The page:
Keeping up with the torrential number of tweets that Twitter processes is difficult for any user, and the company has just made that task even harder for the U.S. government. Twitter no longer lets American intelligence agencies access Dataminr, a service that rapidly analyzes real-time public tweets for patterns and breaking news.
According to The Wall Street Journal, which first reported Twitter's information cutoff last night (May 8), Dataminr has been very useful to both the U.S. intelligence community and to its private-sector customers, which include The Wall Street Journal, other media companies and financial firms.
The service gave U.S. intelligence services a heads-up about last November's Paris terrorist attacks just after they began, the WSJ said. Dataminr sent notifications to all its clients about March's Brussels terrorist attacks 10 minutes before any news outlet transmitted the story. This kind of open-source intelligence (OSINT) makes Dataminer "an extremely valuable tool," an unnamed U.S. intelligence official told the newspaper.
The same official told the WSJ that Twitter blocked agencies such as the C.I.A. from accessing Dataminr because the company was concerned about the "optics" of a close relationship with American intelligence agencies.
The Journal did not specify when the cutoff occurred, but it presumably took place in the wake of the high-profile battle between Apple and the FBI over encrypted data on an iPhone used by one of the shooters in last December's terrorist attack in San Bernardino, California.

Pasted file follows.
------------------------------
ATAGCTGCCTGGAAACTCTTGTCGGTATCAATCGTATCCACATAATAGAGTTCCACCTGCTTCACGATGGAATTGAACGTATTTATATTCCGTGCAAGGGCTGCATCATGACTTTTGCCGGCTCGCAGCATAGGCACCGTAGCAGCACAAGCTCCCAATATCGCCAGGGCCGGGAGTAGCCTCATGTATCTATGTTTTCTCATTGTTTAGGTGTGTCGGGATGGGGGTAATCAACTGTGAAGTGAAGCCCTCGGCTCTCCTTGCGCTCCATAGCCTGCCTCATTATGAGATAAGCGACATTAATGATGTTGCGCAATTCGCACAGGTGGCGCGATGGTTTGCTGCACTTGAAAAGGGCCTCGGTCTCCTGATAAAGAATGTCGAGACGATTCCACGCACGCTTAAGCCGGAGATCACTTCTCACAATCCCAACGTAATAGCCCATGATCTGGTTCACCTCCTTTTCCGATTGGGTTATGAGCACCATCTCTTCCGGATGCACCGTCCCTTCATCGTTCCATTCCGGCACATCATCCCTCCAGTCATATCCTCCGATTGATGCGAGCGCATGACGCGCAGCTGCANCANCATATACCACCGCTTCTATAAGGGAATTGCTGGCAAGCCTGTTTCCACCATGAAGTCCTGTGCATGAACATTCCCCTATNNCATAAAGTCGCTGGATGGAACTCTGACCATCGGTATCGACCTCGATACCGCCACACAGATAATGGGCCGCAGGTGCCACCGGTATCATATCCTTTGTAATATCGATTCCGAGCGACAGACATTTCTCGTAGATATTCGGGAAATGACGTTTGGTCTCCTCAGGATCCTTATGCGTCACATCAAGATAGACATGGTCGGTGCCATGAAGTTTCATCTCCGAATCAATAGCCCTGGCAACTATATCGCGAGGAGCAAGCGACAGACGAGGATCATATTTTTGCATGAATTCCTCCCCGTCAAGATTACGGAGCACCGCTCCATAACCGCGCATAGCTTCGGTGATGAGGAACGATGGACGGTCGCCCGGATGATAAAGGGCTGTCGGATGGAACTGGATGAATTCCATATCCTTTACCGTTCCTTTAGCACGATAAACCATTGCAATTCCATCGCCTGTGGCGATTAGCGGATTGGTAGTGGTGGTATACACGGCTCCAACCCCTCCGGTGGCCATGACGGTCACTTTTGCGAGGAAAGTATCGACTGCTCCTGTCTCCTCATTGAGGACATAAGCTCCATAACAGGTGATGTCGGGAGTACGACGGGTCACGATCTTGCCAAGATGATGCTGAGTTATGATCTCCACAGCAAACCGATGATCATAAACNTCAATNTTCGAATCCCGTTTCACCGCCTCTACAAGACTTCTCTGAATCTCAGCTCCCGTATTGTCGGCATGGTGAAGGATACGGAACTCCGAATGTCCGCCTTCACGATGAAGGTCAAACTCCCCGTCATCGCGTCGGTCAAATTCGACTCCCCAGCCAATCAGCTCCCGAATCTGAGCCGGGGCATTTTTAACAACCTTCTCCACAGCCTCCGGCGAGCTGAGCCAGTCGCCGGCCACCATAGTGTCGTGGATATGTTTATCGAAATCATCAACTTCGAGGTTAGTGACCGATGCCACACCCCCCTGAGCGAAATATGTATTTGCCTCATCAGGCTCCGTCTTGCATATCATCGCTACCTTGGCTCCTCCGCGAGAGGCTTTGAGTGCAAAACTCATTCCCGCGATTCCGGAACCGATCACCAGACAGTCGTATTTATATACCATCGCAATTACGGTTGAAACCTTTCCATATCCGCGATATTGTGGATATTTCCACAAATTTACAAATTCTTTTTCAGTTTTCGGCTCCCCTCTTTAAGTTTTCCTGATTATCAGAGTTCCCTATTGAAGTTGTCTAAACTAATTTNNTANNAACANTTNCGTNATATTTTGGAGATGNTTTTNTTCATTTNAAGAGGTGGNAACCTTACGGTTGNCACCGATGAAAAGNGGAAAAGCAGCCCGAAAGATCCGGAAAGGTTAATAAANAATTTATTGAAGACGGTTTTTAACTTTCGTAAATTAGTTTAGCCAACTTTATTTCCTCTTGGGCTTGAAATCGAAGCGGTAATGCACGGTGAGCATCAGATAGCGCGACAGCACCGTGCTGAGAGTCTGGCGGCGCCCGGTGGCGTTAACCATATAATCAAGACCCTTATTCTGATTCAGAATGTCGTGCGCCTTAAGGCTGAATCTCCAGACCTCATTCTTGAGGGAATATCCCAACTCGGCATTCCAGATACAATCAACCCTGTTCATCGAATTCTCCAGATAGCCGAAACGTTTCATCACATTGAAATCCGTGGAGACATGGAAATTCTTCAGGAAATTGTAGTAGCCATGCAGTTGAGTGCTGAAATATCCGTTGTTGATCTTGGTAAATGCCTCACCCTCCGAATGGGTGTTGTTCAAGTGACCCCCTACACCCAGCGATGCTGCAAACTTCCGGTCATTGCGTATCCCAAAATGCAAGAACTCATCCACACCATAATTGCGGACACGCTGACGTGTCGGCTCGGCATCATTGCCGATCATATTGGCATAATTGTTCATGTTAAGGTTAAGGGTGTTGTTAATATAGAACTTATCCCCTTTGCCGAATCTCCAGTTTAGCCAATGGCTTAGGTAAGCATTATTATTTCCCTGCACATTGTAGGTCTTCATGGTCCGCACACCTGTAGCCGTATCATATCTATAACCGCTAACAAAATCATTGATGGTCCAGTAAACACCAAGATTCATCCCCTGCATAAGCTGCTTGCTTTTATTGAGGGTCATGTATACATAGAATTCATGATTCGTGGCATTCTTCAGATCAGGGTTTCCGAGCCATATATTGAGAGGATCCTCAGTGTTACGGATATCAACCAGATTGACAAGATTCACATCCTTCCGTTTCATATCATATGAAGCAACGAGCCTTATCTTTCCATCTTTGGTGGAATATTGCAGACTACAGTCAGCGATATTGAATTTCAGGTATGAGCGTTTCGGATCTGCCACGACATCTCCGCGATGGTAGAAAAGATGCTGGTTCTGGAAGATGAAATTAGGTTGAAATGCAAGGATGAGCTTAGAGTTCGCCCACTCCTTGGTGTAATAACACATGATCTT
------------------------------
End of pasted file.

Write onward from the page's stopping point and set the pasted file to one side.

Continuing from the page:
In a statement to USA Today, Twitter declared it "never authorized Dataminr or any third party to sell data to a government or intelligence agency for surveillance purposes." The story does not make clear whether Dataminr sold or simply gave its data to the U.S. intelligence community.
Twitter holds a 5 percent investment stake in Dataminr. The WSJ says Dataminr is the only company that Twitter has authorized to mine and sell data from the entire body of public tweets. However, that doesn't stop anyone from mining data from public tweets for private purposes.
Dataminr apparently began supplying data to American spy agencies after it gained another investor: In-Q-Tel, the U.S. intelligence community's venture-capital arm. According to the WSJ, the working relationship between Dataminr and In-Q-Tel began as a trial-based pilot program, one that Twitter has now told Dataminr it should not continue.
Going forward, U.S. intelligence agencies will likely create their own tools for acquiring Twitter data, or perhaps obtain the information from a third party. Dataminr still has an active, valid contract to supply real-time alerts for world events to the Department of Homeland Security.